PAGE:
Friday, May 24, 2024

50 years after pledge to defeat cancer, U.S. sees progress in most but increases in some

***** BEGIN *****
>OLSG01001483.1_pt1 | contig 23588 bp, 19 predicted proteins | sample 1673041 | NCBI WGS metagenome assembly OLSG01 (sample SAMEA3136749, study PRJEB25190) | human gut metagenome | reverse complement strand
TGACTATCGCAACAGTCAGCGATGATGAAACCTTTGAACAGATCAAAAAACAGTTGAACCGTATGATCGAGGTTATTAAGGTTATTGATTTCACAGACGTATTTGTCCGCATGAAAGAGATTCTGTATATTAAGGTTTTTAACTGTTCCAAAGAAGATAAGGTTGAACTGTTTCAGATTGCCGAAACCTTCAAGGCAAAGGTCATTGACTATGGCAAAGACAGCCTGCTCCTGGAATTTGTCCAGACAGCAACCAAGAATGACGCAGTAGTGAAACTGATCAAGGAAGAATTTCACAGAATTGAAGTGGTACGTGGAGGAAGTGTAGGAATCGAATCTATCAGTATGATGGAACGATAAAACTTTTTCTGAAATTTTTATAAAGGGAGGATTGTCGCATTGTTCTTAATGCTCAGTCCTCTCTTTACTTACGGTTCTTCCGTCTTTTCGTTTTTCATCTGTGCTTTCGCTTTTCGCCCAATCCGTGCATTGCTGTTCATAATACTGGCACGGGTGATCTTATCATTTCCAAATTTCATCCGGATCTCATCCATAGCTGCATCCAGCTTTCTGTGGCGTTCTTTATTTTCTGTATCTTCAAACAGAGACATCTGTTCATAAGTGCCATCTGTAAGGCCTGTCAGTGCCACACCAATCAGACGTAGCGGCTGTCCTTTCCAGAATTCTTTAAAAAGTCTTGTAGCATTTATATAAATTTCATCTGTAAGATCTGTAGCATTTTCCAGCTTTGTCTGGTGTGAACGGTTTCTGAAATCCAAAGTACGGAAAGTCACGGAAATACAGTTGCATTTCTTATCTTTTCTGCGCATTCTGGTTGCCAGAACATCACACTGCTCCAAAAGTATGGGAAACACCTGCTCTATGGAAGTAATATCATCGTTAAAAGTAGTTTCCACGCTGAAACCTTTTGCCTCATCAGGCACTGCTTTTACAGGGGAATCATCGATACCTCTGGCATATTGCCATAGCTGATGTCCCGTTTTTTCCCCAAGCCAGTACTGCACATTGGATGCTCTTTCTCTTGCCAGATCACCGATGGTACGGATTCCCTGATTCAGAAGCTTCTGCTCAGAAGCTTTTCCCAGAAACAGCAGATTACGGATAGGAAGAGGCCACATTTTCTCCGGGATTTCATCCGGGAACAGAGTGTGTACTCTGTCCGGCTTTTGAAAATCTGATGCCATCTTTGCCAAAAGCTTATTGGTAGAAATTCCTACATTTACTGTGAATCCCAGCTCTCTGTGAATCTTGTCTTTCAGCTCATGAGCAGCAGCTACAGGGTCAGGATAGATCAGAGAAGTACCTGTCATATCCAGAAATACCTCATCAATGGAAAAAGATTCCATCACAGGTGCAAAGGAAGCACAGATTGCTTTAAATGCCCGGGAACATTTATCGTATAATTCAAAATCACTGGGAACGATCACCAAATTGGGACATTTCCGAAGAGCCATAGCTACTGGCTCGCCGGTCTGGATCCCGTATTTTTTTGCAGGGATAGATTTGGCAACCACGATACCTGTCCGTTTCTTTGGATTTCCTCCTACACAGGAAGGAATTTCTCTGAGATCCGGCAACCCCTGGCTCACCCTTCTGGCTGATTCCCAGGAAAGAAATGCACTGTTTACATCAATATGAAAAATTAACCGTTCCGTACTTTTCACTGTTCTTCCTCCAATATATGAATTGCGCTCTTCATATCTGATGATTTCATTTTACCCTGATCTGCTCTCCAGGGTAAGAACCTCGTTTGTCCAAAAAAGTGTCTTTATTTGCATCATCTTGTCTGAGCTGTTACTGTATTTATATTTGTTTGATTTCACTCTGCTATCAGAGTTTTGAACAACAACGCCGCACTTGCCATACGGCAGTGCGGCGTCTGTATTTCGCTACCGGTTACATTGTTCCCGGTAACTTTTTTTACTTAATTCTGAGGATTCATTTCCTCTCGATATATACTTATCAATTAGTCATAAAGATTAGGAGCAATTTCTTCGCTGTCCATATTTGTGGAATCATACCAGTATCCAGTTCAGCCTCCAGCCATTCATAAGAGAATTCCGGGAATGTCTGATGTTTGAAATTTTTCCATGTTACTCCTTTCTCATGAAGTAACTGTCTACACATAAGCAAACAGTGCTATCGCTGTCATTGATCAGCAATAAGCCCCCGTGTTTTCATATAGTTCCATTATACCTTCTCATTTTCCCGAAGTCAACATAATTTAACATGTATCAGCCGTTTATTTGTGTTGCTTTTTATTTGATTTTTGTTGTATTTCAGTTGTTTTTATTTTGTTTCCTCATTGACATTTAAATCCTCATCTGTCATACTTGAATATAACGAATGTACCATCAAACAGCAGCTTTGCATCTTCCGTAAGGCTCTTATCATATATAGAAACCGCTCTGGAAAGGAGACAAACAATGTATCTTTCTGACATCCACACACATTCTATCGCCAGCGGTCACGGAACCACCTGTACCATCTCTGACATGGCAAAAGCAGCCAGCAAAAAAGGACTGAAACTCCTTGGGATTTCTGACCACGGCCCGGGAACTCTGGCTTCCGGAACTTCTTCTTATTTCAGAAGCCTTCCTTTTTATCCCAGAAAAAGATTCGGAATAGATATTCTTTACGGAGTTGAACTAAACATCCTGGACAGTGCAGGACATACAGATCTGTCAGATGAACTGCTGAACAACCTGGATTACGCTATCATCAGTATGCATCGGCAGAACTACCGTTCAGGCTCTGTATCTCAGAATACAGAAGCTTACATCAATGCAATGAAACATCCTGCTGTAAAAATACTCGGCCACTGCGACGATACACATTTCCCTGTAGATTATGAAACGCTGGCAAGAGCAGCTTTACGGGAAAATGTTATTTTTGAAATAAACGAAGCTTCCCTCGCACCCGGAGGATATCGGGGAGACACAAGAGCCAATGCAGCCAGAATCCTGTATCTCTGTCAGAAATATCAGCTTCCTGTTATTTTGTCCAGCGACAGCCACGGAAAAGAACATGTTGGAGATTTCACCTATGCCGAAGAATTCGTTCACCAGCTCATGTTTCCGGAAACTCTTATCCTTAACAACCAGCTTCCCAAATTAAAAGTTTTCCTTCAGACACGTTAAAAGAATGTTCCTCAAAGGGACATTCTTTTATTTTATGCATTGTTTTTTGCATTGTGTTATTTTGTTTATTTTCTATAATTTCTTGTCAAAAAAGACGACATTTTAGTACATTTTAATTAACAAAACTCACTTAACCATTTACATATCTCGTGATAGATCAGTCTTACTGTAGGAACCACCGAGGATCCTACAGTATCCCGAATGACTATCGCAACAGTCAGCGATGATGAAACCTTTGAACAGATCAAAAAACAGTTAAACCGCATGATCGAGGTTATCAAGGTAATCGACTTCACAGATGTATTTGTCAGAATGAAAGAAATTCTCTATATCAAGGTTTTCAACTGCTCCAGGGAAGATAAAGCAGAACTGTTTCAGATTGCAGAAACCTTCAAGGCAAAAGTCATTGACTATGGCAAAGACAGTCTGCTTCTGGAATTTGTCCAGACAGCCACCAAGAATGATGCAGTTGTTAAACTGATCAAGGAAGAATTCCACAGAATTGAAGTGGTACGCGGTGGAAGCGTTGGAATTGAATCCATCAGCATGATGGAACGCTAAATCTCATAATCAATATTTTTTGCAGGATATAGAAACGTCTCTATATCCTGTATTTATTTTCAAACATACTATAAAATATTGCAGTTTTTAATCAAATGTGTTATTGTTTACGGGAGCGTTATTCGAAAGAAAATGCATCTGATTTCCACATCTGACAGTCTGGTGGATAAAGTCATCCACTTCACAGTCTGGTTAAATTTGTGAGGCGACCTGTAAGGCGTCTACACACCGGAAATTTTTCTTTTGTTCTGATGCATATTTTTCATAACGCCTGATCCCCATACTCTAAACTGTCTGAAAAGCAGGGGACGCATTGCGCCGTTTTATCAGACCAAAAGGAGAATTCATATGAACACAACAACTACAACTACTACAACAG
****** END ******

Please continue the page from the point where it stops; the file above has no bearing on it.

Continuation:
Since 1971, when the U.S. government made defeating cancer a goal and put major funding behind it, death rates for many cancers have plummeted, but some are increasing, according to a new American Cancer Society report. Death rates for all cancers combined have declined since passage of the National Cancer Act of 1971, according to the report. For example, in 2019, deaths from lung cancer were down 44% from the 1993 peak. But death rates were higher than in 1971 for cancers of the pancreas, esophagus, and brain. “We are making progress because of increased investment in cancer prevention, in early detection, and also improved treatments, but there are still gaps in reducing [death rates],” senior author Dr. Ahmedin Jemal, a senior vice president at the American Cancer Society, said in an article published by Medical Xpress. ln addition to differences by types of cancer, deaths also differed by geographic region. Notably, cancer deaths in the southern United States were higher than in other parts of the country. Explaining the disparity, Jemal noted that many people in the South are poor and lack access to quality care. They also may have trouble finding doctors who take Medicaid, he added. One factor contributing to the declining death rates overall is smoking cessation, according to the report. In 1965, 42% of Americans smoked, compared to 14% in 2018. Declines in deaths from breast, cervical, colon and prostate cancers owe in part to screening and early detection. In particular, the report noted that colon cancer screening accounted for 50% of the decline in deaths from that cancer between 1975 and 2002. The report dovetails the 50th anniversary of the National Cancer Act. With the funding it provides, the National Cancer Institute’s budget increased 25-fold over the period, from $227 million in 1971 to $6 billion in 2019. Improvements in surgery, radiotherapy, chemotherapy, precision medicine and combination therapies have helped improve survival, according to the report. Another likely contributor to the lower death rates: the Affordable Care Act may have improved access to cancer care for many Americans who had been uninsured, the report said.

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